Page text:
Transition in genetic constellations of H3N8 and H4N6 low-pathogenic avian influenza viruses isolated from an overwintering site in Japan throughout different winter seasons

  • Ahmed Magdy Khalil
  • Natsuko Nishi
  • Isshu Kojima
  • Wataru Fukunaga
  • Masakazu Kuwahara
  • Tatsunori Masatani
  • Tsutomu Matsui
  • Makoto OzawaEmail author
Original Article


The Izumi plain in Kagoshima Prefecture, Japan, is an overwintering site for migratory ducks and endangered cranes. We have surveyed avian influenza viruses (AIVs) in this area since 2012 and isolated low-pathogenic AIVs (LPAIVs) of various subtypes every winter season. H3N8 LPAIVs were isolated during the 2012/13 and 2016/17 seasons, and H4N6 LPAIVs were isolated during the 2012/13 and 2013/14 seasons. In the 2017/18 season, one H3N8 and two H4N6 LPAIV strains were isolated from environmental water samples. Genetic and phylogenetic analysis for each gene segment from these H3N8 and H4N6 LPAIVs suggested that our isolates were genetic reassortants generated by intermixing between AIVs circulating not only in Eurasia but also in Africa and/or North America. Comparison of the genetic constellations of our three isolates with their counterparts isolated during previous seasons from the Izumi plain revealed a drastic transition in the genetic constellations of both subtypes. These findings emphasize the importance of continuous surveillance of AIVs on the Izumi plain.



We thank the City of Izumi for supporting the sample collection. This work was supported by grants from the Project of the NARO Bio-oriented Technology Research Advancement Institution (“R&D Matching Funds on the Field for Knowledge Integration and Innovation”) and by the contracted research activity for crane conservation with the City of Izumi, Japan. This research was commissioned by the Kagoshima Crane Conservation Committee.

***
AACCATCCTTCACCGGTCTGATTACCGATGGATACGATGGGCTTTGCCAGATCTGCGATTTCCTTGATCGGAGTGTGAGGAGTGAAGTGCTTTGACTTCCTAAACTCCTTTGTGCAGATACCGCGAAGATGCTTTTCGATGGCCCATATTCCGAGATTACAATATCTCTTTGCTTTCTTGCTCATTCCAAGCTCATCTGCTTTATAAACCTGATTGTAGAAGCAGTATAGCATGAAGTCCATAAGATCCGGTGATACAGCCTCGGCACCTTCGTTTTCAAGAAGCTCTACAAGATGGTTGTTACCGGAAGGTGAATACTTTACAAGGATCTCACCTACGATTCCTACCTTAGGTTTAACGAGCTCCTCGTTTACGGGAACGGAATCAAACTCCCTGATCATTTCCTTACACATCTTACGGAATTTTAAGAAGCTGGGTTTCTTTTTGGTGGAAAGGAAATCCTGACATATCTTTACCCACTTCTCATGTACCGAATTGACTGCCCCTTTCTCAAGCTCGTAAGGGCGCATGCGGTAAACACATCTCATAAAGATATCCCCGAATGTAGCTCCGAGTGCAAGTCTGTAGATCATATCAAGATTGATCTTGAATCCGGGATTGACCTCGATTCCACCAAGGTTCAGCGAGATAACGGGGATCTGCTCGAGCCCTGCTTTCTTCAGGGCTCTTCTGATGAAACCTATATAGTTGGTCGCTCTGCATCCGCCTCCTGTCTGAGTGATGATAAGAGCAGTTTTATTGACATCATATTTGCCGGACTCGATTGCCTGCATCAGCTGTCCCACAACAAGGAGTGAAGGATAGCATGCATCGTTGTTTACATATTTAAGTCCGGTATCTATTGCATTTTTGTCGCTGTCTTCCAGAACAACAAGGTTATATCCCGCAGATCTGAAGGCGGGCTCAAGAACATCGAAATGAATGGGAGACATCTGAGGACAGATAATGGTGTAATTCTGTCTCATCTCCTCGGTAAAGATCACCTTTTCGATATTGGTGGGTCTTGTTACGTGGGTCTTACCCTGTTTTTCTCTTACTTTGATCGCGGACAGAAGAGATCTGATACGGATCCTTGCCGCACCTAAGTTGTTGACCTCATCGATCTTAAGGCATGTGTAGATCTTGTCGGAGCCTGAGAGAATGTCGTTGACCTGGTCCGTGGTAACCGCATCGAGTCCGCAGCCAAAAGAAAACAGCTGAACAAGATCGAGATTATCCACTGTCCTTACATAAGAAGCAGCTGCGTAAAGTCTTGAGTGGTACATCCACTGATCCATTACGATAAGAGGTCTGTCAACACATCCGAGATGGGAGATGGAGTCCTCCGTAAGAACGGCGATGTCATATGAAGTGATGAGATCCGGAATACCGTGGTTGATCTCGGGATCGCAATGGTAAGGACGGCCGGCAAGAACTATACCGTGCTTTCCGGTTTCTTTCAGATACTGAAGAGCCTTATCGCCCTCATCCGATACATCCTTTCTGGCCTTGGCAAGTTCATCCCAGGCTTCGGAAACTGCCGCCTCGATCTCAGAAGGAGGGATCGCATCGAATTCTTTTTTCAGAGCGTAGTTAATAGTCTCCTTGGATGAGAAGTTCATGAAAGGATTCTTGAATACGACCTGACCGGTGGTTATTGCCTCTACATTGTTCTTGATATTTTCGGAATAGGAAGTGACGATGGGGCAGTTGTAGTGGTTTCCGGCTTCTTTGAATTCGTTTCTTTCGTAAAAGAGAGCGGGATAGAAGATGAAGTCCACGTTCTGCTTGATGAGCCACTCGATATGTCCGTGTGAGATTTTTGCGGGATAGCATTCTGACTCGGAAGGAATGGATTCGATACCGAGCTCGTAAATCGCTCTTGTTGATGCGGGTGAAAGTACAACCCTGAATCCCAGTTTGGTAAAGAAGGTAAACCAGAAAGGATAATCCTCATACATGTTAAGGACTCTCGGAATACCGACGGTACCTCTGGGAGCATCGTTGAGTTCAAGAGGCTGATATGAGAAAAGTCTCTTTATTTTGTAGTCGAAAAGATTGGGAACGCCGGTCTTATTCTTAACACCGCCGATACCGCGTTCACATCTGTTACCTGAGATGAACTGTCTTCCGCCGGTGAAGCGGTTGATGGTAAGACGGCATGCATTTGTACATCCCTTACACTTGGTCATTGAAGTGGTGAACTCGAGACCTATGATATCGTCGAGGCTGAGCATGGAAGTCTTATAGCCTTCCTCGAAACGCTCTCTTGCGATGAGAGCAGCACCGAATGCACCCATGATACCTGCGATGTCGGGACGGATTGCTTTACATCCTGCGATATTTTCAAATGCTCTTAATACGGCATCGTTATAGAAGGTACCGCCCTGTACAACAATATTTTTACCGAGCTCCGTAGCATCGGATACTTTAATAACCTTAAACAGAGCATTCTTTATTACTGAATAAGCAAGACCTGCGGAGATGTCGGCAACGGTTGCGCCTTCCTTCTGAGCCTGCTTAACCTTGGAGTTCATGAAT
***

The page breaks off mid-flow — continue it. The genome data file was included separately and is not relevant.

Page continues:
Compliance with ethical standards

Conflict of interest

The authors declare that there are no conflicts of interest.

Research involving human participants and/or animals

This research did not involve human or animal participants.


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Copyright information

© Springer-Verlag GmbH Austria, part of Springer Nature 2020

Authors and Affiliations

  1. 1.Laboratory of Animal Hygiene, Joint Faculty of Veterinary MedicineKagoshima UniversityKagoshimaJapan
  2. 2.United Graduate School of Veterinary ScienceYamaguchi UniversityYamaguchiJapan
  3. 3.Department of Zoonotic Diseases, Faculty of Veterinary MedicineZagazig UniversityZagazigEgypt
  4. 4.Joint Graduate School of Veterinary MedicineKagoshima UniversityKagoshimaJapan
  5. 5.Transboundary Animal Diseases Research Center, Joint Faculty of Veterinary MedicineKagoshima UniversityKagoshimaJapan
  6. 6.Matsuoka Research Institute for ScienceKoganeiJapan
  7. 7.Kagoshima Crane Conservation CommitteeKagoshimaJapan

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